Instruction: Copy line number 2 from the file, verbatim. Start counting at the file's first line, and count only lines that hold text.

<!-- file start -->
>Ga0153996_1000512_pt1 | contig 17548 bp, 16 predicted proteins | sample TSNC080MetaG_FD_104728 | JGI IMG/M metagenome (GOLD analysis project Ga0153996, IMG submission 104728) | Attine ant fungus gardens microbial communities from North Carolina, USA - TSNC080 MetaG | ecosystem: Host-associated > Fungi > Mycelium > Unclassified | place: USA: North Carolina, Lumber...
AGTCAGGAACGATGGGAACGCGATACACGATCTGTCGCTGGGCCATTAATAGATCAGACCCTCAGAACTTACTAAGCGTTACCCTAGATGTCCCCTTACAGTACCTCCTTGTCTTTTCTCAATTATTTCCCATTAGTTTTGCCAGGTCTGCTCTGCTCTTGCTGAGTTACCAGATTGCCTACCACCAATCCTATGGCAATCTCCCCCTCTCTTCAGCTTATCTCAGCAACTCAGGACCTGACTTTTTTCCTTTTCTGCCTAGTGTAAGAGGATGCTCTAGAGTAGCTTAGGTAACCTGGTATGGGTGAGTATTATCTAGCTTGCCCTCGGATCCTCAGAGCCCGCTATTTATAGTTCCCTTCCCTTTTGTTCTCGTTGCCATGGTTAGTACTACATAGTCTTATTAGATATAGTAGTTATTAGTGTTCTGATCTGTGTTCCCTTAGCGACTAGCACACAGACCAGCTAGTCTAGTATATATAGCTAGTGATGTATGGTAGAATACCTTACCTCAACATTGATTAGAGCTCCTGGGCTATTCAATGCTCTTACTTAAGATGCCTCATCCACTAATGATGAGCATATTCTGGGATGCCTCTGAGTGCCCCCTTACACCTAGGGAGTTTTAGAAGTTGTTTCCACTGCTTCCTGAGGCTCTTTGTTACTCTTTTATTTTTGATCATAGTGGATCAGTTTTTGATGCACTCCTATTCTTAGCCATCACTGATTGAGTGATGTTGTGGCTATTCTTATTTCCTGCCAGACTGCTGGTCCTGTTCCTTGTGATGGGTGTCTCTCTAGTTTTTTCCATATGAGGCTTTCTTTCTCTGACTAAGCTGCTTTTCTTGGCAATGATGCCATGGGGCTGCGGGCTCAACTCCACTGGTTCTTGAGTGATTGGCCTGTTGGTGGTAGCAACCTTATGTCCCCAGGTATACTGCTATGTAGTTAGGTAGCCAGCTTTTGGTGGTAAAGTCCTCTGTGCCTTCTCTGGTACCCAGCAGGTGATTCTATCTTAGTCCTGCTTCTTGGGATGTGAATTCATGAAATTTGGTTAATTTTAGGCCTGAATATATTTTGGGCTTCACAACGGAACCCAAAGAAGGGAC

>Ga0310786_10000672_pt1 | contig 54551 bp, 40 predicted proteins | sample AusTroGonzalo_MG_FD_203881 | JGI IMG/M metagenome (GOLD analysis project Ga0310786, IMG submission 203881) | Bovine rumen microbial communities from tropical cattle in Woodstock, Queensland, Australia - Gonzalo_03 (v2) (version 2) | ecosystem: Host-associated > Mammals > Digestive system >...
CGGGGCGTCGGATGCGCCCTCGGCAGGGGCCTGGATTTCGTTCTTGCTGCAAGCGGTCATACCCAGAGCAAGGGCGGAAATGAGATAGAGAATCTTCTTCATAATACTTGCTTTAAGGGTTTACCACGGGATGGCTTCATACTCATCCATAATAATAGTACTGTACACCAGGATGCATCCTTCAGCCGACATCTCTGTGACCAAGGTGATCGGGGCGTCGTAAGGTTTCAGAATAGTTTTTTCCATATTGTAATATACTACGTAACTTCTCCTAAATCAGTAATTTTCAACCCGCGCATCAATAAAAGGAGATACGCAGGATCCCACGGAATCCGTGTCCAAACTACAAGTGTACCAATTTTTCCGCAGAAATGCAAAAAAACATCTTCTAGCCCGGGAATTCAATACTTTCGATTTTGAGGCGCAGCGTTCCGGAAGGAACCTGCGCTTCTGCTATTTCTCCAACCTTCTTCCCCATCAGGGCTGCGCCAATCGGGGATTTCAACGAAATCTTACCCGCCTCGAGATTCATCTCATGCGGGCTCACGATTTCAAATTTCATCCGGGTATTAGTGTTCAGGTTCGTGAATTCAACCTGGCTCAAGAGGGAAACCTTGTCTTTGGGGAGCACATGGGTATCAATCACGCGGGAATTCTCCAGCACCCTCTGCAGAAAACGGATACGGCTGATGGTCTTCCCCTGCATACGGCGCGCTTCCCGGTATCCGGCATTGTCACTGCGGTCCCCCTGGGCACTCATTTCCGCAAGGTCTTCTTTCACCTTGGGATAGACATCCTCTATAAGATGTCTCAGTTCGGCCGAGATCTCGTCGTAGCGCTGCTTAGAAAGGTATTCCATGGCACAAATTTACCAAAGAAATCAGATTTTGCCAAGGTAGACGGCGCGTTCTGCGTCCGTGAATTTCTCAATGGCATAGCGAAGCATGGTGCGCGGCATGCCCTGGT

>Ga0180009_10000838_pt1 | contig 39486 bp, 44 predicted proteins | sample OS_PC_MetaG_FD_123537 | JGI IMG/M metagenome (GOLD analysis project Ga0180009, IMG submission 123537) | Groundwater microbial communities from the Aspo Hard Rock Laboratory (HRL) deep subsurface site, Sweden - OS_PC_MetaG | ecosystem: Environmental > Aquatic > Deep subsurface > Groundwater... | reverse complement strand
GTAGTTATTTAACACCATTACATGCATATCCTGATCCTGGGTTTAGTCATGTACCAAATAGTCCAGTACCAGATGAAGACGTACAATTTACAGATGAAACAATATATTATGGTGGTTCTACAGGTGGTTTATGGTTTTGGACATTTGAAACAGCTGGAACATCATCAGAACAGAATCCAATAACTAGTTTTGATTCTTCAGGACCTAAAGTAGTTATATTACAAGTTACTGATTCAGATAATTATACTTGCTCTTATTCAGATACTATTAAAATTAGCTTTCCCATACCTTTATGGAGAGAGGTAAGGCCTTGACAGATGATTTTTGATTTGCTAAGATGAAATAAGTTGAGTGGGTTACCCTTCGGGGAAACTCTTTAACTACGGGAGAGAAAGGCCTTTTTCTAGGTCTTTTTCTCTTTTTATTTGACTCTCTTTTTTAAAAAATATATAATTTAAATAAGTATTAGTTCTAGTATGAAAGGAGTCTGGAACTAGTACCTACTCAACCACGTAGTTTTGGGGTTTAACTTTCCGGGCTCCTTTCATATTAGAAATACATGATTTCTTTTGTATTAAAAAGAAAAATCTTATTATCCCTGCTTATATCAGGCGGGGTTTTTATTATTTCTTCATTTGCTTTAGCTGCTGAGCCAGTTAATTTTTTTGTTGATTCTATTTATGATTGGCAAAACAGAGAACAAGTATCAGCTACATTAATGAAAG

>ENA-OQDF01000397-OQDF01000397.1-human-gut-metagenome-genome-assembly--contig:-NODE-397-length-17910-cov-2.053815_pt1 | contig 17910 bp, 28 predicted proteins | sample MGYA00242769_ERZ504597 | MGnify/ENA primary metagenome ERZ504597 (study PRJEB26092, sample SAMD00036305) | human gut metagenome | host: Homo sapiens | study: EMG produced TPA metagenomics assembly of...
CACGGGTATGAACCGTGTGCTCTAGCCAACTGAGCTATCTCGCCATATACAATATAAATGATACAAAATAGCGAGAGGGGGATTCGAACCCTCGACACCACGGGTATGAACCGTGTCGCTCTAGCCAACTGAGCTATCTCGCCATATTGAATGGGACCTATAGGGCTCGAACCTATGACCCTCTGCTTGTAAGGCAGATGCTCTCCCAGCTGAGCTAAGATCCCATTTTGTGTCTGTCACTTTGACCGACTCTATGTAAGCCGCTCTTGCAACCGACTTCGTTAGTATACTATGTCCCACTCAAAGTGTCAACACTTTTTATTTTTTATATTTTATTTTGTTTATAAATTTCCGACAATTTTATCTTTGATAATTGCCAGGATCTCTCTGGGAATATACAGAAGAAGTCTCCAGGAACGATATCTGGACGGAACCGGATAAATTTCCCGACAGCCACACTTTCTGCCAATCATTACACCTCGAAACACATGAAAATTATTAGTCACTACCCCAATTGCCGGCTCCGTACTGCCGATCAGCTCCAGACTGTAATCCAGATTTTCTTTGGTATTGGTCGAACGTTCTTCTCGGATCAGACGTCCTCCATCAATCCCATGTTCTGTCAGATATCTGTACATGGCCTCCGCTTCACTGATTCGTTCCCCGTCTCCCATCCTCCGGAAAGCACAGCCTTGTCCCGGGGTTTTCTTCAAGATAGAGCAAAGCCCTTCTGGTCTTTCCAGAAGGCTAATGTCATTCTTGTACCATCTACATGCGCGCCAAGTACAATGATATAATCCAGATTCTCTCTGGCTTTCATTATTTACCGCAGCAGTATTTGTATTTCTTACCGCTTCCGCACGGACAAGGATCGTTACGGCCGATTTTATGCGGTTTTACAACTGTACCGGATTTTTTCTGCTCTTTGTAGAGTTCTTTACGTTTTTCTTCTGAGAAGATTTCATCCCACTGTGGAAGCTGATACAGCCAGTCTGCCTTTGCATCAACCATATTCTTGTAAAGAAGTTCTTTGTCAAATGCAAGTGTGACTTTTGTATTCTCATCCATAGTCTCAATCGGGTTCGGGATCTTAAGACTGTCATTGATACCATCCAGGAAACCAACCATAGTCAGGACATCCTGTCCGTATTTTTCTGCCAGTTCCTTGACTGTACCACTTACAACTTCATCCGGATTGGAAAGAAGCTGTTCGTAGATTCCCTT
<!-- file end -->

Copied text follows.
AGTCAGGAACGATGGGAACGCGATACACGATCTGTCGCTGGGCCATTAATAGATCAGACCCTCAGAACTTACTAAGCGTTACCCTAGATGTCCCCTTACAGTACCTCCTTGTCTTTTCTCAATTATTTCCCATTAGTTTTGCCAGGTCTGCTCTGCTCTTGCTGAGTTACCAGATTGCCTACCACCAATCCTATGGCAATCTCCCCCTCTCTTCAGCTTATCTCAGCAACTCAGGACCTGACTTTTTTCCTTTTCTGCCTAGTGTAAGAGGATGCTCTAGAGTAGCTTAGGTAACCTGGTATGGGTGAGTATTATCTAGCTTGCCCTCGGATCCTCAGAGCCCGCTATTTATAGTTCCCTTCCCTTTTGTTCTCGTTGCCATGGTTAGTACTACATAGTCTTATTAGATATAGTAGTTATTAGTGTTCTGATCTGTGTTCCCTTAGCGACTAGCACACAGACCAGCTAGTCTAGTATATATAGCTAGTGATGTATGGTAGAATACCTTACCTCAACATTGATTAGAGCTCCTGGGCTATTCAATGCTCTTACTTAAGATGCCTCATCCACTAATGATGAGCATATTCTGGGATGCCTCTGAGTGCCCCCTTACACCTAGGGAGTTTTAGAAGTTGTTTCCACTGCTTCCTGAGGCTCTTTGTTACTCTTTTATTTTTGATCATAGTGGATCAGTTTTTGATGCACTCCTATTCTTAGCCATCACTGATTGAGTGATGTTGTGGCTATTCTTATTTCCTGCCAGACTGCTGGTCCTGTTCCTTGTGATGGGTGTCTCTCTAGTTTTTTCCATATGAGGCTTTCTTTCTCTGACTAAGCTGCTTTTCTTGGCAATGATGCCATGGGGCTGCGGGCTCAACTCCACTGGTTCTTGAGTGATTGGCCTGTTGGTGGTAGCAACCTTATGTCCCCAGGTATACTGCTATGTAGTTAGGTAGCCAGCTTTTGGTGGTAAAGTCCTCTGTGCCTTCTCTGGTACCCAGCAGGTGATTCTATCTTAGTCCTGCTTCTTGGGATGTGAATTCATGAAATTTGGTTAATTTTAGGCCTGAATATATTTTGGGCTTCACAACGGAACCCAAAGAAGGGAC